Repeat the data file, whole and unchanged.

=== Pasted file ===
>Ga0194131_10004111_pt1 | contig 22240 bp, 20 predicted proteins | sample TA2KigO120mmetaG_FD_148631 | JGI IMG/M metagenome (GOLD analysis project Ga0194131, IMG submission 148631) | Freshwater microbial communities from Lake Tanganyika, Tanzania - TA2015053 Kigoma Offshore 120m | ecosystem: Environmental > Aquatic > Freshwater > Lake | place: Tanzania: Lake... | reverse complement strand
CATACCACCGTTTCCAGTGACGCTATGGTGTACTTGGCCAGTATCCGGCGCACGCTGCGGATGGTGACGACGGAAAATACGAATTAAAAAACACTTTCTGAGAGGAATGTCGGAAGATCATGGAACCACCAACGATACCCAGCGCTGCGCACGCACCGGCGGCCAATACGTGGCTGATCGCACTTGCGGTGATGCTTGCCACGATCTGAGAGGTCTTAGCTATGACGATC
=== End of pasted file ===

>Ga0194131_10004111_pt1 | contig 22240 bp, 20 predicted proteins | sample TA2KigO120mmetaG_FD_148631 | JGI IMG/M metagenome (GOLD analysis project Ga0194131, IMG submission 148631) | Freshwater microbial communities from Lake Tanganyika, Tanzania - TA2015053 Kigoma Offshore 120m | ecosystem: Environmental > Aquatic > Freshwater > Lake | place: Tanzania: Lake... | reverse complement strand
CATACCACCGTTTCCAGTGACGCTATGGTGTACTTGGCCAGTATCCGGCGCACGCTGCGGATGGTGACGACGGAAAATACGAATTAAAAAACACTTTCTGAGAGGAATGTCGGAAGATCATGGAACCACCAACGATACCCAGCGCTGCGCACGCACCGGCGGCCAATACGTGGCTGATCGCACTTGCGGTGATGCTTGCCACGATCTGAGAGGTCTTAGCTATGACGATC